VILNIUS - Electricity prices for households in Lithuania next year will rise by around 7 cents (two euro cents) per kilowatt-hour (kWh) and prices for commercial consumers will go up between 5.3 to 6.5 cents, including VAT.
Economic analysts said that while businesses may suffer, households are not likely to see noticeable price hikes until Ignalina Nuclear Power Plant shuts down at the end of 2009.
"This will have limited impact. I am not being pessimistic. We are looking at 2010 when we expect electricity prices to go up by 80 to 100 percent," SEB Bankas analyst Gitanas Nauseda told The Baltic Times.
Nauseda said prices would affect businesses whose overheads are heavily dependent on electricity prices.
"It depends on the economic branch they are in. In some businesses, electricity is one to two percent of their costs. Others, it is 10 to 15 percent. For competitiveness of these companies, it is a negative factor," he said.
Vakaru Skirstomieji Tinklai, West Lithuania's operator of the national distribution grid, is set to increase the price for households by 5.9 cents per kWh, and the price for commercial consumers by 4.5 cents.
Rytu Skirstomieji Tinklai, the operator of the eastern grid, intends to increase prices by 5.93 and 5.5 cents, respectively.
VST declined to make a comment by the time The Baltic Times went to print.
The management boards of VST and RST set the new prices, which do not include VAT, but the prices are yet to be approved by the National Commission for Prices and Energy, which will announce final prices to consumers in late November.
Prices for consumers are rising due to increased electricity production and transmission prices.
"The upper price limits would allow increasing the electricity distribution price by 5 centas, but the companies [RST and VST] agree to a rise of 0.9-1 centas," Commission Chairman Virgilijus Poderys said.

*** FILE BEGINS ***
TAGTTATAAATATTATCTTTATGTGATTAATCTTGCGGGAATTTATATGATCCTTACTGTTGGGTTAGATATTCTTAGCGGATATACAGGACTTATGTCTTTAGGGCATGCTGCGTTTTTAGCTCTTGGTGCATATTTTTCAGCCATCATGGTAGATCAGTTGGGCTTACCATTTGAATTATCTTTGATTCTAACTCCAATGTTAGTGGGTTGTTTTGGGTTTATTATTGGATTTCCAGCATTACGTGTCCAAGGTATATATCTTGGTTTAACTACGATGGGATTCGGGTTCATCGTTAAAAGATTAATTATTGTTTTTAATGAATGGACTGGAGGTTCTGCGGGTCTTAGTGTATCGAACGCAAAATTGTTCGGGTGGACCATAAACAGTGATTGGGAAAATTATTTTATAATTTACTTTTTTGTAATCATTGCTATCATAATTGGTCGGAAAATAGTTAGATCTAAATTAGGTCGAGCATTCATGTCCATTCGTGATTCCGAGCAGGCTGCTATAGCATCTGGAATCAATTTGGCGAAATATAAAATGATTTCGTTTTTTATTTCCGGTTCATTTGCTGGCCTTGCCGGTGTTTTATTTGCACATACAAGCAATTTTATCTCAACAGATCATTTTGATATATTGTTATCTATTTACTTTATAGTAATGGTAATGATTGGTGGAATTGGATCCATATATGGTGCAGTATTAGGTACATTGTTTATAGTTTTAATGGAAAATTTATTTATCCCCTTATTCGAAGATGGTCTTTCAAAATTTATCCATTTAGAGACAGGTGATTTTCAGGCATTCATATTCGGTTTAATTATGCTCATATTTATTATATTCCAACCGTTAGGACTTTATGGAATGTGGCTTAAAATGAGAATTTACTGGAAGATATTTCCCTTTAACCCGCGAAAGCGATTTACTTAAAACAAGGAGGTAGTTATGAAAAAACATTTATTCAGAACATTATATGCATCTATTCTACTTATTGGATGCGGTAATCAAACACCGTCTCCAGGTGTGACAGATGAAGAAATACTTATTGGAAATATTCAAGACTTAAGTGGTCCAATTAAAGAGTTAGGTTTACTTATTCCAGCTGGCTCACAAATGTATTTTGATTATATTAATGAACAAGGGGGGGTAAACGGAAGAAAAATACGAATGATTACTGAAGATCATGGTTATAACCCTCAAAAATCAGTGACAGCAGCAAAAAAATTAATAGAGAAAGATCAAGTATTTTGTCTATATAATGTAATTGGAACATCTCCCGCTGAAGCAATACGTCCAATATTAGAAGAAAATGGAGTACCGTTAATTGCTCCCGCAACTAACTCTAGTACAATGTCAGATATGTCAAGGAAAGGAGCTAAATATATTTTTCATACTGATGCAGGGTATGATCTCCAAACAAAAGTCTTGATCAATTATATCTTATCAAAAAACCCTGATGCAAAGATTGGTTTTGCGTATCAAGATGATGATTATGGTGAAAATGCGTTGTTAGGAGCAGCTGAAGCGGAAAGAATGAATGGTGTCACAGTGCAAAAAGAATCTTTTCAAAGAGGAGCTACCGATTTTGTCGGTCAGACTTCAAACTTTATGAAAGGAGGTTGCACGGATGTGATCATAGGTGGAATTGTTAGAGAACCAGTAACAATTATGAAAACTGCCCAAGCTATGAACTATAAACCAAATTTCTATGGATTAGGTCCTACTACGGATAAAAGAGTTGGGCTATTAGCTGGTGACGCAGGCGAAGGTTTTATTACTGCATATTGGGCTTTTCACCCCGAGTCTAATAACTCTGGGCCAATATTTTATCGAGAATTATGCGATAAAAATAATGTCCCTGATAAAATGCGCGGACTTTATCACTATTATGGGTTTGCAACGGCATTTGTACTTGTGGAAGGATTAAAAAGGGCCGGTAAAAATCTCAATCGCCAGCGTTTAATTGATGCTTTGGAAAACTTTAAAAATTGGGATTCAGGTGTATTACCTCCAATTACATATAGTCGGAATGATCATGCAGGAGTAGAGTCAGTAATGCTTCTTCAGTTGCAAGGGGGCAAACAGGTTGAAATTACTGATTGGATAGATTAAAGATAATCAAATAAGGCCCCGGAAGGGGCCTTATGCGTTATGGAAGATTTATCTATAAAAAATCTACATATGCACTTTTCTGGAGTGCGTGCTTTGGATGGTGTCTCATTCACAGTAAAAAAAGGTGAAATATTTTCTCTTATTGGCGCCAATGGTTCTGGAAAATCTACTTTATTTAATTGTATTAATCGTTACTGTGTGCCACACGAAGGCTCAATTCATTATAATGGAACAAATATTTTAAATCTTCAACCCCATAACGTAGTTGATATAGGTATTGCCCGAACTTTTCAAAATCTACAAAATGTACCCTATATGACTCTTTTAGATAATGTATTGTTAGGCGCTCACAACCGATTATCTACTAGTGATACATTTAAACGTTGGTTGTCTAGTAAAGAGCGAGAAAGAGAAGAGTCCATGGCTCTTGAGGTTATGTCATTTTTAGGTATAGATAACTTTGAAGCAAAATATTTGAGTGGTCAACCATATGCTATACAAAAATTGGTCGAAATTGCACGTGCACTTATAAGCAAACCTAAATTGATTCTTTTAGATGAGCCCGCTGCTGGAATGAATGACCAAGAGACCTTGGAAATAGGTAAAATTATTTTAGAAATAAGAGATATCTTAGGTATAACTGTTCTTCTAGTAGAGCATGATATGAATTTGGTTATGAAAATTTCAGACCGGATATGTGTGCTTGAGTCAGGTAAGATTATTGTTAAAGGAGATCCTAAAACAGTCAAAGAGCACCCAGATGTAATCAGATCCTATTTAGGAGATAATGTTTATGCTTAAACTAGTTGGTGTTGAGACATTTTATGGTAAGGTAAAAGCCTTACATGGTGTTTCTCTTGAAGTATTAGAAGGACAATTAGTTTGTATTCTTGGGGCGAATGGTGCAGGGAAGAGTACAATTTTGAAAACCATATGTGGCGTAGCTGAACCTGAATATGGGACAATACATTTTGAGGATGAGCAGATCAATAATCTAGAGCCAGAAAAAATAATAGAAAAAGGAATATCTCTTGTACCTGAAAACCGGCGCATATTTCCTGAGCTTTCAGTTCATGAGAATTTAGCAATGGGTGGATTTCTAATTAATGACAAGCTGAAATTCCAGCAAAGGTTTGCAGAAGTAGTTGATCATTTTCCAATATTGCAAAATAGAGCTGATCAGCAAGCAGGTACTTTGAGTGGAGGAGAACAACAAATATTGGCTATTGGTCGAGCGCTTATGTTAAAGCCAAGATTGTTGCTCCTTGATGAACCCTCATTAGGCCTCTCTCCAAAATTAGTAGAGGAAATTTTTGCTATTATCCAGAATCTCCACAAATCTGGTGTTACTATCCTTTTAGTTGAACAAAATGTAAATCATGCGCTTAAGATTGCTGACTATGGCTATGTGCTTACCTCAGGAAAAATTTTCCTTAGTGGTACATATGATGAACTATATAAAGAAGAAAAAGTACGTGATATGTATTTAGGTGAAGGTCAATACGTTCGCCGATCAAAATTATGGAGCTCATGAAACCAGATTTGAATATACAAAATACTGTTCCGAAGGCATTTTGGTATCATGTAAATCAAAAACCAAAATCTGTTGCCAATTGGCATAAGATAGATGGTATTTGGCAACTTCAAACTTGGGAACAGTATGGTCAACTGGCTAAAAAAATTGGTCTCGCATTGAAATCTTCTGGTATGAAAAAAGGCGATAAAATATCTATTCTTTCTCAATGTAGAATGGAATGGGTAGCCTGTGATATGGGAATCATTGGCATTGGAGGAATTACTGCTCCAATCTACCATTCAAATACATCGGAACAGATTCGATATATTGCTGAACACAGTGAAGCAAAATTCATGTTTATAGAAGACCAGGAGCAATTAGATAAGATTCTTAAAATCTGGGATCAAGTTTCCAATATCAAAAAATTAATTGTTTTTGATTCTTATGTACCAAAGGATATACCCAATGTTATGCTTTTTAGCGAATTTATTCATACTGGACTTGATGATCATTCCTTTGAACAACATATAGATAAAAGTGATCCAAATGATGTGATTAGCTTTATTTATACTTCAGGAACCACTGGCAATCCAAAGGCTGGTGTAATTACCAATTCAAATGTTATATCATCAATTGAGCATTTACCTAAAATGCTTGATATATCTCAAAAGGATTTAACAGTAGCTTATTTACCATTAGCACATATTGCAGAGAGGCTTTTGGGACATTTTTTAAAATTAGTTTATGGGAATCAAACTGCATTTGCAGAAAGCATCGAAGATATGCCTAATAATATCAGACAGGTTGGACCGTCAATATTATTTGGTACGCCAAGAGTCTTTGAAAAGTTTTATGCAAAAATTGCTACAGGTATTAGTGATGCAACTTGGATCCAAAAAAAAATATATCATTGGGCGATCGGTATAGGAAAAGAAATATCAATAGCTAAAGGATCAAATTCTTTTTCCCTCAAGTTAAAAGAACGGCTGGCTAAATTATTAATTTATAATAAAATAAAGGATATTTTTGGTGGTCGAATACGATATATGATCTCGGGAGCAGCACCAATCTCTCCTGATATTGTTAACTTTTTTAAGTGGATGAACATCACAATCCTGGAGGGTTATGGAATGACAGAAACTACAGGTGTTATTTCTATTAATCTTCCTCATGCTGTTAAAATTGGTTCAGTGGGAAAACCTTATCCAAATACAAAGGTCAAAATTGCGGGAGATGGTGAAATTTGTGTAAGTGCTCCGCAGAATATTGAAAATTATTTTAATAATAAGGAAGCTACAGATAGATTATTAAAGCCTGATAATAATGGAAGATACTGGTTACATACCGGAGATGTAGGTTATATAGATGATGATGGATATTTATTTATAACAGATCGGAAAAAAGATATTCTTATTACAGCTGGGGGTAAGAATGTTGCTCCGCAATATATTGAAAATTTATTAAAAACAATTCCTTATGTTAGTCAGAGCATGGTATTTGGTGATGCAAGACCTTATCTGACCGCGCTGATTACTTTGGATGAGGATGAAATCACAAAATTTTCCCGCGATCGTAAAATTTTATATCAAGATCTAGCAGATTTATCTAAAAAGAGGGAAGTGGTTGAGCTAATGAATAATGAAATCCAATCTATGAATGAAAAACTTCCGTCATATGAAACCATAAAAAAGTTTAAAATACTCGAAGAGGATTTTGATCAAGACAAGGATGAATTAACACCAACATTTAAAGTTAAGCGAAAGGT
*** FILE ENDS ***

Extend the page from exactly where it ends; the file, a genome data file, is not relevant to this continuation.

"If the distribution price rose by 1 centas, then the overall increase would be 5.5 centas per kWh. The total price for a household should be around 33.5 centas per kWh, plus the value added tax," he said.
Poderys said that the rise in prices could be directly attributed to the rising price of gas, which is increasingly being used with the partial shut down of the power plant at Ignalina.
The Ignalina Nuclear Power Plant is being shut down at the end of 2009 in accordance with the European Accession treaty that Lithuanian signed in 2004. The power plant is Lithuania's main source of electricity and will leave the country energy-dependent after its shutdown.
SOURCES OF POWER
Estonia has offered Lithuania up to 500 MW of electricity, the news station LTV reported. Estonian Prime Minister Andrus Ansip said Lithuania "could get 100, 200 or even 500 MW of electricity easily. However, we may need additional emission allowances, which would have to be purchased at auction, meaning additional expenses for us. So we will have to negotiate the price of electricity being sold."
Estonia is connected to the Finnish grid through its Estlink undersea power cable.
Lithuanian diplomats failed to convince the European Council to add to the meeting's conclusions on authorization for the European Commission to evaluate the situation after the plant's closure. The Council believes that Lithuania is in no danger of electricity shortages, and that the Estonian offer could provide sufficient supplies in case of any emergencies during the winter.
The Commission however would provide support in the form of financial compensation to cover the increase in costs for the purchase of emission allowances and the rise in demand for Russian gas.
Lithuania has to notify the European Council of its specific plans at the next Council meeting in December.
The Baltic States and Sweden are currently in negotiations to build a power link across the Baltic Sea forecast to be operational by 2012 at the earliest. It is the favored solution to the energy crisis that Lithuania will face between Ignalina's shut down and the completion of its replacement power plant, which should be finished by 2018.
Details of the plan to connect Latvia and Lithuania to the Swedish grid are still under debate.
Latvia's Prime Minister Ivars Godmanis opposes Vilnius' wish to build the power link between Lithuania and Sweden, reports news portal vz.lt. He says that Lithuania already has "too much responsibility" to meet, including the shutdown of the old nuclear plant, construction of a new nuclear facility and the construction of a power link with Poland, and wants to see the link built to Latvia.